BIS studies reasons for under-used export licenses
The U.S. Commerce Department's Bureau of Industry and Security wants to know why so many export licenses that it issues to companies appear to be unused or used for less than the authorized quantity or value limits.
The agency said in a Federal Register notice of inquiry Friday that it's 'particularly interested in whether characteristics of the export license application review process induce applicants to apply for greater authorizations than they need and, if such is the case, any costs associated with such applicants.'
BIS issues licenses for exports subject to the Export Administration Regulations. Most licenses are valid for two years.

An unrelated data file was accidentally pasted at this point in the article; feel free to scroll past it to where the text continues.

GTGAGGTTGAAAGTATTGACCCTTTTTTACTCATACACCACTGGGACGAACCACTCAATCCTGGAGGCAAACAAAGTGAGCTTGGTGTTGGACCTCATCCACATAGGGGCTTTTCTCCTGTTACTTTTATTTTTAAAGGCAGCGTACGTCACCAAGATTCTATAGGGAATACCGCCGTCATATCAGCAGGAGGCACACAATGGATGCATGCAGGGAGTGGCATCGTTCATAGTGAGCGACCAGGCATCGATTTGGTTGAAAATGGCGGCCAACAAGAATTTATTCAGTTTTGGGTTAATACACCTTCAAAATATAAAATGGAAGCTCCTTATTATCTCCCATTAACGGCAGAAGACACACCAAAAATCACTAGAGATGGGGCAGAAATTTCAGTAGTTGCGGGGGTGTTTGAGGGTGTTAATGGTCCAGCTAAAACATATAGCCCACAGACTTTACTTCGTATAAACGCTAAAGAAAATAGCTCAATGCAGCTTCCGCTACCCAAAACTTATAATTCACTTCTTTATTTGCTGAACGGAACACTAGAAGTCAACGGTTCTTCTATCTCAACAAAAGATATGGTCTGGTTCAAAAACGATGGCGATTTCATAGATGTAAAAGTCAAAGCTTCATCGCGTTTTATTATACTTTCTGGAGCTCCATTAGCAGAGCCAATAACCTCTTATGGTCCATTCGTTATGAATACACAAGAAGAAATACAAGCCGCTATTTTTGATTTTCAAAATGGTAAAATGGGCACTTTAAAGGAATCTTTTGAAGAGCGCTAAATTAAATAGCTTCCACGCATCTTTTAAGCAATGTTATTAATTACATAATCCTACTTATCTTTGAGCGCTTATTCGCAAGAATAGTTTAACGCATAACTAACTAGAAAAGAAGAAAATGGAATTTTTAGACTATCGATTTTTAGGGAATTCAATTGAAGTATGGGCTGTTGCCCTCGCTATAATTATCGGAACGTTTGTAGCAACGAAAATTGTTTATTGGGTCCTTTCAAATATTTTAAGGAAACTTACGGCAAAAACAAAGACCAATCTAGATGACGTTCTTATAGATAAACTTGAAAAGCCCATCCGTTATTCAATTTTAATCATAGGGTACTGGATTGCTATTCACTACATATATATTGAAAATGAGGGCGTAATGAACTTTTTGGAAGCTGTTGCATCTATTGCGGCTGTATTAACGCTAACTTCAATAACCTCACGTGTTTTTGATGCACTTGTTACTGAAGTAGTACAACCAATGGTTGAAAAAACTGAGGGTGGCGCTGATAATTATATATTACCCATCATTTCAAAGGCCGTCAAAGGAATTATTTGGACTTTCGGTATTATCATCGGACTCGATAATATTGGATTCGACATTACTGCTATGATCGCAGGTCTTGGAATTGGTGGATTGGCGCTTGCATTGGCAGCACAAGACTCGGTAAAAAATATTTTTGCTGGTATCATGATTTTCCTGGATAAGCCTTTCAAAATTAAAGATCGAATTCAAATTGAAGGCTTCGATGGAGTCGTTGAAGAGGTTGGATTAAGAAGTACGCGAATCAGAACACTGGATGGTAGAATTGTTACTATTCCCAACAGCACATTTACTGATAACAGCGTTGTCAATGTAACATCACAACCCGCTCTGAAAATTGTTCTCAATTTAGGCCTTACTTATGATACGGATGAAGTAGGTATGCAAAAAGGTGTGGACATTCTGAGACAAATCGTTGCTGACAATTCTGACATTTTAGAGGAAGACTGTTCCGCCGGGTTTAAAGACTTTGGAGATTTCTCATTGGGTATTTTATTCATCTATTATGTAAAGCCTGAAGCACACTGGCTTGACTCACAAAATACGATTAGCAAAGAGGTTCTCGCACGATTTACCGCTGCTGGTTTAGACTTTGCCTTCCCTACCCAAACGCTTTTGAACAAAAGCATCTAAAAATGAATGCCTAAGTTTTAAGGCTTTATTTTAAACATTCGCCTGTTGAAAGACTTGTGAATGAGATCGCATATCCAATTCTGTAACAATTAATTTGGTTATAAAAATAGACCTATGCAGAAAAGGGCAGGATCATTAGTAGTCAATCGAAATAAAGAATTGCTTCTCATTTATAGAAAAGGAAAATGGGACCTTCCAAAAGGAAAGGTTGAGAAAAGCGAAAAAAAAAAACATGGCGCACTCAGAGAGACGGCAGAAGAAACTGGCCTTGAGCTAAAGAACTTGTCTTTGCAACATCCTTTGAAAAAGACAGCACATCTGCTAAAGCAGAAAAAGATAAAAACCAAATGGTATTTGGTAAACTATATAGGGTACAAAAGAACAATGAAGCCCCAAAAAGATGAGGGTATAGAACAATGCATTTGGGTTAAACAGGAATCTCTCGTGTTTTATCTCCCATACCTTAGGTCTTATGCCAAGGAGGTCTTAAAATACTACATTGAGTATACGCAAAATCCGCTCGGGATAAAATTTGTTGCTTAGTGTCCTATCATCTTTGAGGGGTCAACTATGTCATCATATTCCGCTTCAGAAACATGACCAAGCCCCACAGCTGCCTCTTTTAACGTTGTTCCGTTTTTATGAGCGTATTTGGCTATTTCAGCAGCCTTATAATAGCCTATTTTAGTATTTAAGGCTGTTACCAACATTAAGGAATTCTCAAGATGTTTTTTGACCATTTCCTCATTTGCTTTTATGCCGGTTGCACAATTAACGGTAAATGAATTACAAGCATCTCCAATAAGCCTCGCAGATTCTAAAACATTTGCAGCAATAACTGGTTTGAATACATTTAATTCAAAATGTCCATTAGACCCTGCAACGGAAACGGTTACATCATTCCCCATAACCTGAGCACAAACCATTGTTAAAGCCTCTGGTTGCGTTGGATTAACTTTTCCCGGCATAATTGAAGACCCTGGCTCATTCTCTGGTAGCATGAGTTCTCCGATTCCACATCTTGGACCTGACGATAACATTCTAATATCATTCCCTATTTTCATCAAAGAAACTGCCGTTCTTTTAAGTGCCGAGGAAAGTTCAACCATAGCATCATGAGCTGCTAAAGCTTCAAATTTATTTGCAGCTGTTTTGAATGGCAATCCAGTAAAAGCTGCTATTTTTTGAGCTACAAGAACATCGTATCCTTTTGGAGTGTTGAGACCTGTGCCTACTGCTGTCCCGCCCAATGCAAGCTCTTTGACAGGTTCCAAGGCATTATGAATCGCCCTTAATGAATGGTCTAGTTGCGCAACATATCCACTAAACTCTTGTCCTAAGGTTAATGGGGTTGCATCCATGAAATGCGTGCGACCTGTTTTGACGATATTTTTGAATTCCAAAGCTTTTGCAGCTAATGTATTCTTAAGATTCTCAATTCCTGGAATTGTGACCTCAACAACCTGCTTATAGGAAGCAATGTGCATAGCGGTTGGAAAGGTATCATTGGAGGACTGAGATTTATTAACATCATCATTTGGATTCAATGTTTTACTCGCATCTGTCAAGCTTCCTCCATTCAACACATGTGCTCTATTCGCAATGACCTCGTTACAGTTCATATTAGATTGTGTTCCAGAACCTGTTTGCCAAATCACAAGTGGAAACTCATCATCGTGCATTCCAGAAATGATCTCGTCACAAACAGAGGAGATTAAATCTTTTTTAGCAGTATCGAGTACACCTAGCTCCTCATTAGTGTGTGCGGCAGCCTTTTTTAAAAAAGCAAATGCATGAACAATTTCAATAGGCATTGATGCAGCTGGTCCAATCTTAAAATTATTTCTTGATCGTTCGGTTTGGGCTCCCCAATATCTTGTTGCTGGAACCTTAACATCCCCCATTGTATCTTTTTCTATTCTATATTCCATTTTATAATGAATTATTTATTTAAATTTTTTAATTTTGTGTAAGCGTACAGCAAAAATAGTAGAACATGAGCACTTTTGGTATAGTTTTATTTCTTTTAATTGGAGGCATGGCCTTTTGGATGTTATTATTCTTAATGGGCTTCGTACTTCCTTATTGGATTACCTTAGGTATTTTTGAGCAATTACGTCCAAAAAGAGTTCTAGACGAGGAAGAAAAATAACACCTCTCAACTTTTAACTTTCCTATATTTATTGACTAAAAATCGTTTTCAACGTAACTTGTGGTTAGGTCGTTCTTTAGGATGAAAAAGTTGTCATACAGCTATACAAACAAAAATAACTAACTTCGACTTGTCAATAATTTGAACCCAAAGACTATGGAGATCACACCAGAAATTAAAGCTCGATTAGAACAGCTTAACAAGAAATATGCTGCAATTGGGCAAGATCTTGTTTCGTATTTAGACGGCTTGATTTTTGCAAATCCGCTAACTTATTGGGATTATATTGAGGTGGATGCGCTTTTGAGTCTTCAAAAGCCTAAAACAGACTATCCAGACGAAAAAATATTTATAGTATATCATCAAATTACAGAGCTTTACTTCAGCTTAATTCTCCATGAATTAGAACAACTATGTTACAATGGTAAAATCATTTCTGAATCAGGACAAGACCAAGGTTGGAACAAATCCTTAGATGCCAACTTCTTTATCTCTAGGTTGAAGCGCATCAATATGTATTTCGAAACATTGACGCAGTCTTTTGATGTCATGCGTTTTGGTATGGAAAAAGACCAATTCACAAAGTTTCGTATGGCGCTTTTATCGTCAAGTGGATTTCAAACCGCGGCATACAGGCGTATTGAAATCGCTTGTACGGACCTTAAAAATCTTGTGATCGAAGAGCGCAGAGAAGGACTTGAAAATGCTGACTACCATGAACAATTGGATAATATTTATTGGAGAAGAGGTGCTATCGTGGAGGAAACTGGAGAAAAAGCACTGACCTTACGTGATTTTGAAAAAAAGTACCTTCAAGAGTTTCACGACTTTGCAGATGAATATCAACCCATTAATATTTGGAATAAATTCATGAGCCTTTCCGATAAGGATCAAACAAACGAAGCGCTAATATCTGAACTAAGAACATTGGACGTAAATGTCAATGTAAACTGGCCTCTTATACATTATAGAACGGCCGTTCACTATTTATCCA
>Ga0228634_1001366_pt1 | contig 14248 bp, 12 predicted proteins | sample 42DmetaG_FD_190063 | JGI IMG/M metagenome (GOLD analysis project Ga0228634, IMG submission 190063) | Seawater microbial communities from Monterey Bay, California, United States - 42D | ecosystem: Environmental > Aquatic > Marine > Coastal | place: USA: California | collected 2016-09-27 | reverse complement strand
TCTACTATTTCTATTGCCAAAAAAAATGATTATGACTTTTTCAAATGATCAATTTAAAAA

A recent BIS review of export data from the government's Automated Export System indicated that by the end of calendar year 2007, 48 percent of the licenses issued in calendar year 2005 for the export of commodities had not been used at all. The agency also found that some licenses may have been used for less than their full quantity or value.
In addition, BIS said it has no basis for estimating whether a similar lack of use or under-use exists with licenses for software or technology exports because these exports are often 'intangible and, therefore, not reported in AES.'
The agency requested that industry comments be received by no later than May 4. For more details and contact information, access the BIS Federal Register notice.